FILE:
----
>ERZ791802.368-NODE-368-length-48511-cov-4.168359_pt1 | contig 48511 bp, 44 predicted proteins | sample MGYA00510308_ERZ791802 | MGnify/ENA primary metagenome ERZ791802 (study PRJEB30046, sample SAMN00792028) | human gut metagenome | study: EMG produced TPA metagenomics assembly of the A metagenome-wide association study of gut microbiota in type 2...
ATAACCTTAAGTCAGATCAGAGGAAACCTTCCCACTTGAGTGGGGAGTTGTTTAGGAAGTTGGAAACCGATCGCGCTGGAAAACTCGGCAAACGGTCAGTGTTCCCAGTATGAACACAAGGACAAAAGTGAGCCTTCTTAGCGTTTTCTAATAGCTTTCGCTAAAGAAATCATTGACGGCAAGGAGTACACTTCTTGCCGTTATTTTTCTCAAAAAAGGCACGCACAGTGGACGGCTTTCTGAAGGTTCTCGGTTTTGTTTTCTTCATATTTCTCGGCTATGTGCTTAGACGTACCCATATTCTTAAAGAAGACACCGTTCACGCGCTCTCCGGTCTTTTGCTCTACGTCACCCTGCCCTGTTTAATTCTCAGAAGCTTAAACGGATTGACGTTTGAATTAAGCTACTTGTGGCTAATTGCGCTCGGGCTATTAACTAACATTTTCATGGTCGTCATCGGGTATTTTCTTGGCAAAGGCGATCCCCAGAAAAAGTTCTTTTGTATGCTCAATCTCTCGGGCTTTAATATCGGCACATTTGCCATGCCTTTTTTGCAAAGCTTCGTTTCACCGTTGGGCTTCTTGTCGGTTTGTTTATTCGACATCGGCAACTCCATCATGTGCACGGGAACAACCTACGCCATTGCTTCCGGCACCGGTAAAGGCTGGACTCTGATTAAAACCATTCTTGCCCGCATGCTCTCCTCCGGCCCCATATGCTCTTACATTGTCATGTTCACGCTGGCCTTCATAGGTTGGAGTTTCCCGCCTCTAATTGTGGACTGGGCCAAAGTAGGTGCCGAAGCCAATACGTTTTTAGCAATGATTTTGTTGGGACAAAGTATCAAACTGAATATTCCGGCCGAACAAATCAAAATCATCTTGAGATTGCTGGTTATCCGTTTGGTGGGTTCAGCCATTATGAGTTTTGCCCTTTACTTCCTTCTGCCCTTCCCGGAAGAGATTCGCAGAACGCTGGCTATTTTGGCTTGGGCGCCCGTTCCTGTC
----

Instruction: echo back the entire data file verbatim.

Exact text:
>ERZ791802.368-NODE-368-length-48511-cov-4.168359_pt1 | contig 48511 bp, 44 predicted proteins | sample MGYA00510308_ERZ791802 | MGnify/ENA primary metagenome ERZ791802 (study PRJEB30046, sample SAMN00792028) | human gut metagenome | study: EMG produced TPA metagenomics assembly of the A metagenome-wide association study of gut microbiota in type 2...
ATAACCTTAAGTCAGATCAGAGGAAACCTTCCCACTTGAGTGGGGAGTTGTTTAGGAAGTTGGAAACCGATCGCGCTGGAAAACTCGGCAAACGGTCAGTGTTCCCAGTATGAACACAAGGACAAAAGTGAGCCTTCTTAGCGTTTTCTAATAGCTTTCGCTAAAGAAATCATTGACGGCAAGGAGTACACTTCTTGCCGTTATTTTTCTCAAAAAAGGCACGCACAGTGGACGGCTTTCTGAAGGTTCTCGGTTTTGTTTTCTTCATATTTCTCGGCTATGTGCTTAGACGTACCCATATTCTTAAAGAAGACACCGTTCACGCGCTCTCCGGTCTTTTGCTCTACGTCACCCTGCCCTGTTTAATTCTCAGAAGCTTAAACGGATTGACGTTTGAATTAAGCTACTTGTGGCTAATTGCGCTCGGGCTATTAACTAACATTTTCATGGTCGTCATCGGGTATTTTCTTGGCAAAGGCGATCCCCAGAAAAAGTTCTTTTGTATGCTCAATCTCTCGGGCTTTAATATCGGCACATTTGCCATGCCTTTTTTGCAAAGCTTCGTTTCACCGTTGGGCTTCTTGTCGGTTTGTTTATTCGACATCGGCAACTCCATCATGTGCACGGGAACAACCTACGCCATTGCTTCCGGCACCGGTAAAGGCTGGACTCTGATTAAAACCATTCTTGCCCGCATGCTCTCCTCCGGCCCCATATGCTCTTACATTGTCATGTTCACGCTGGCCTTCATAGGTTGGAGTTTCCCGCCTCTAATTGTGGACTGGGCCAAAGTAGGTGCCGAAGCCAATACGTTTTTAGCAATGATTTTGTTGGGACAAAGTATCAAACTGAATATTCCGGCCGAACAAATCAAAATCATCTTGAGATTGCTGGTTATCCGTTTGGTGGGTTCAGCCATTATGAGTTTTGCCCTTTACTTCCTTCTGCCCTTCCCGGAAGAGATTCGCAGAACGCTGGCTATTTTGGCTTGGGCGCCCGTTCCTGTC